I don’t know that all my characters have been stoic. Of the characters that I’ve played onscreen, [Charon] is probably the most stoic of all the characters I’ve played. The huge body of the cast seems to change from film to film, except for me and Keanu [Reeves] and Ian, and since the second one, Laurence [Fishburne]. He seems to be becoming a staple in the series. But I don’t know about the stoic-ness of all the characters. The thing I love, which I especially noted in the first film, there were so many great character actors who I’ve seen do so much great work but don’t usually star in movies. And that I really loved.
Because the backstories for all the characters are so vague in the film how do you approach the performance? Do you fill in the gaps yourself or was there more context in the script?
Ian and I were talking about this [in our interviews yesterday]. We both created backstories about our relationship, they’re not the same and we don’t really discuss it. But one thing we are sure of is that [our characters] have known each other at least 30 years. Part of my backstory is one of us saved the other’s life very early on, and I became kind of attached to him. Probably when he was doing some kind of wetwork back in the day for MI-6 or something in Kenya. The two things about Charon that I really tried to nail down are his unflappableness, just kind of the ultimate in highest class person in service, and that underneath it all, if push comes to shove, he can become a ruthless killer.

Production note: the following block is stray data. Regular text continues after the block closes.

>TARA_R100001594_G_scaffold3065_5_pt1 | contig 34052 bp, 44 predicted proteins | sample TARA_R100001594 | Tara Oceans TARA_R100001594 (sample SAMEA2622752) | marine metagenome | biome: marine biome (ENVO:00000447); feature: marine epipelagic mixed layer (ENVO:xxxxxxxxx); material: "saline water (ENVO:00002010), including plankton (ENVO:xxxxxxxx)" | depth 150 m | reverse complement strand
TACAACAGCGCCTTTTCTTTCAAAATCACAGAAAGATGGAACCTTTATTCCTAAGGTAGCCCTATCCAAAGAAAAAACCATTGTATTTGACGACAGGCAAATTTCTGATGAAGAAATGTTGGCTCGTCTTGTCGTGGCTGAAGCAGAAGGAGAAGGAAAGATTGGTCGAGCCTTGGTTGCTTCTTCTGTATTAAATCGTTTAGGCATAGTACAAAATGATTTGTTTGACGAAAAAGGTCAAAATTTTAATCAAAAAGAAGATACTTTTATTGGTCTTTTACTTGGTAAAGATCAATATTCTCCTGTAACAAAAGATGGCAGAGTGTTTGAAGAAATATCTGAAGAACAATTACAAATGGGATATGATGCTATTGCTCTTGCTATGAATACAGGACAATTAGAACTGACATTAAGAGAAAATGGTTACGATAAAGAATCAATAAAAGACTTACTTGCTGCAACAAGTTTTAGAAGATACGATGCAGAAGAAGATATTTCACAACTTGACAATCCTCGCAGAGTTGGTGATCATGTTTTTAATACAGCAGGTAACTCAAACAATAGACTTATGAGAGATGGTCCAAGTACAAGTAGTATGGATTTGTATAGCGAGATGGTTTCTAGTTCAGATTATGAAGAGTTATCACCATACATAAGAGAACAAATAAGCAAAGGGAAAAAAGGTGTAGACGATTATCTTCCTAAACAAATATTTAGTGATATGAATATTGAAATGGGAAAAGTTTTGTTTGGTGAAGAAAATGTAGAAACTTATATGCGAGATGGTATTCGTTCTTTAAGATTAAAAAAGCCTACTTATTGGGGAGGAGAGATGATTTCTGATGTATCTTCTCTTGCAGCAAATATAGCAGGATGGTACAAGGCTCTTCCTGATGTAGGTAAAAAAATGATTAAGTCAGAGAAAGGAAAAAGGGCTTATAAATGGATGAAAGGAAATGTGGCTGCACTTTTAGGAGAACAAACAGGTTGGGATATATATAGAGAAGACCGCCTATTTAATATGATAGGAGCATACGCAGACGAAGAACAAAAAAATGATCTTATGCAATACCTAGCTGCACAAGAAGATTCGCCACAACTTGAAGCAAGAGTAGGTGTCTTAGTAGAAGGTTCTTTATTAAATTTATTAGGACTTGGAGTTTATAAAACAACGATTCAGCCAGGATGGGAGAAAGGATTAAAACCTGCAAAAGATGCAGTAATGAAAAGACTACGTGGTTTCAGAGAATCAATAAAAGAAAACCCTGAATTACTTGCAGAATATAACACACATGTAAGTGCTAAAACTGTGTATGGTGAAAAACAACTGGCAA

Speaking of ruthless killer, your character gets to see action for the first time in the series. How did you react when you heard you would get to engage in a big fight scene, and did you prepare at all?
Oh, I was thrilled. When I first got the offer to do the third film, before I saw a script I got a call asking me to schedule gun training. [Laughs] It was even before I had a conversation with [director Chad Stahelski] about where the character was going in this film. It’s the kind of thing where, I love doing action and it’s so funny because I’ve played so many cops, and I rarely get to shoot guns and fight people. Fringe, Bosch, The Wire…
Did you get to do any martial arts training, because it’s such a huge martial arts film?
No, I didn’t. I wrestled all throughout high school and I’m pretty good on a heavy bag, but most of it was working with stunt guys typically for the sequences that I was going to do. Some of which didn’t actually get in the movie.
In that big fight sequence, was there a most challenging part for you?